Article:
Georgian president to veto bank supervision bill

by | Jun 10, 2015

Giorgi Margvelashvili. (Interpressnews.)

TBILISI, DFWatch–The Georgian president is preparing to veto a bill to form an independent supervisory agency to oversee the banking system, because it contradicts an association agreement which Georgia signed with the EU last year.

Recently, the government decided to strip the National Bank of its responsibility to supervise private banks and instead hand responsibility to a new body under the government. The president strongly opposes this.

This will be seen as further encroachment on presidential powers by the prime minister, who has step by step appropriated specific powers from the president by amending laws.

The government and its ‘godfather’, former PM Bidzina Ivanishvili, have criticized the National Bank and its president for not doing enough to prevent a thirty percent weakening of the national currency lari, even though the International Monetary Fund lauded the performance of NBG. In the end, the government decided to take away the supervisory mechanism from the Bank and place this function under the PM.

A draft bill has been prepared which foresees creating an independent body, which will be subordinate to the PM. After the body is split from NBG it will consist of seven members selected by the parliament.

Under today’s legislation, the functions of NBG is to enforce the monetary policy as well as supervising commercial banks.

This issue has double importance for the president. Firstly, nowadays the head of the National Bank is selected from the members of the NBG board, while members of the board are selected by the president.

On the background of a confrontation between the president and the ruling coalition, the decision by the government may be seen as directed against the NBG but against the president as well.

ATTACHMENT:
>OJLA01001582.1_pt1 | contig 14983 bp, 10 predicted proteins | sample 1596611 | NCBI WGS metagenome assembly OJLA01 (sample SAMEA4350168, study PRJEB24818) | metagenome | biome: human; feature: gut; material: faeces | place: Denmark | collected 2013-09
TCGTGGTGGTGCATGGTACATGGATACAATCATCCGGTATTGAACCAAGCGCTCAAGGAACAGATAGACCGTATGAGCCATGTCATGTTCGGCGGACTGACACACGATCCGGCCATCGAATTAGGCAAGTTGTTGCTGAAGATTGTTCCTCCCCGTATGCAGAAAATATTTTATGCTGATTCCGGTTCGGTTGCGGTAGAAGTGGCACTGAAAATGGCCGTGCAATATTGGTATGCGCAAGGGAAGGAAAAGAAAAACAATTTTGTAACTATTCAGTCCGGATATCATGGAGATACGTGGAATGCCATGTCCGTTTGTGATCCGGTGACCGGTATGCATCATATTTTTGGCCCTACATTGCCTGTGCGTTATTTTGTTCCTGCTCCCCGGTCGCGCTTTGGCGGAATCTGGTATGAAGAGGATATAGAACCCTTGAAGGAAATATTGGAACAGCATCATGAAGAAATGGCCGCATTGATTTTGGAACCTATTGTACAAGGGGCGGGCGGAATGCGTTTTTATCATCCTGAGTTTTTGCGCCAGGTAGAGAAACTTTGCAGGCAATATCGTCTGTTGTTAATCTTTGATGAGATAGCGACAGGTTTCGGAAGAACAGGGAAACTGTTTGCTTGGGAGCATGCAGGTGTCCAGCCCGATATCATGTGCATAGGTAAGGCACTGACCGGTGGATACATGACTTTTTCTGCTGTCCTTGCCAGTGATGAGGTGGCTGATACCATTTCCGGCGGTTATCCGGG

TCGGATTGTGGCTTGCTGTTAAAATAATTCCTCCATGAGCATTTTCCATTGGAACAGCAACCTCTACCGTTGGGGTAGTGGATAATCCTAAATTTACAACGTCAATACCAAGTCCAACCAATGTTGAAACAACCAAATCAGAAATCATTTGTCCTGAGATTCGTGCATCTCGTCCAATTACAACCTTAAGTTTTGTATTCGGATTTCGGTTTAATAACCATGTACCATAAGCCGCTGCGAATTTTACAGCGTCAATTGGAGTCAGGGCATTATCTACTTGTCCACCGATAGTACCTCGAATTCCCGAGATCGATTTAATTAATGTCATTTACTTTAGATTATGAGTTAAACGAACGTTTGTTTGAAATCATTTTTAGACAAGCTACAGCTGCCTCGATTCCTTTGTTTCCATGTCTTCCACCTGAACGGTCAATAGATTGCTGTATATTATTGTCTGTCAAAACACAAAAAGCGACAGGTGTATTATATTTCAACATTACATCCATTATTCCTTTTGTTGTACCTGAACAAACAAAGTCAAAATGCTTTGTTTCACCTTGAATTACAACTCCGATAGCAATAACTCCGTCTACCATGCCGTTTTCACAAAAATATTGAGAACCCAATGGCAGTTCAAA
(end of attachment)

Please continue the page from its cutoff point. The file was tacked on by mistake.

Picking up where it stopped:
Roman Gotsiridze, from Economic Development Center, does not rule out that this is the main reason for the bill, but points out that Georgia has tried having government supervision of private banks before – in 2008-2009 – and it didn’t turn out to be a good idea.

“We have already witnessed that having such a structure under government subordination didn’t bring any results, but only problems. This body has to be independent and the government should not supervise commercial banks,” Gotsiridze told DFWatch.

Another issue is the sustainability of the financial sector, as economic analysts believe that an independent body has to supervise the sector, while having the government supervise private banks may be a risky model, and Georgia has experienced this before.

The supervisory body split from NBG in 2008, but only for a year. Due to risks, it merged with the NBG in 2009.

Now the president’s administration adds that the initiative is in violation of the agenda of the association agreement with the EU and hinders the development of the economy.

Giorgi Abashishvili, advisor to Margvelashvili in economic affairs, said that if parliament approves the draft, the president will use his veto powers.

Government spokespersons assure that the initiative is not directed against the agenda of the association agreement and claim that having a supervisory agency with a head selected by parliament will result in a more transparent process.

The government does not intend to scrap the draft bill even after criticism from the IMF and EBRD.

This is Margvelashvili’s third year as president and it will be the third time he vetoes a bill. The last two times was about secret surveillance, but the ruling coalition, which controlled more than two third of seats in parliament, overturned his vetoes.

Now, the coalition does not plan to follow the president’s advice about NBG but seems intent on again overturning his veto.


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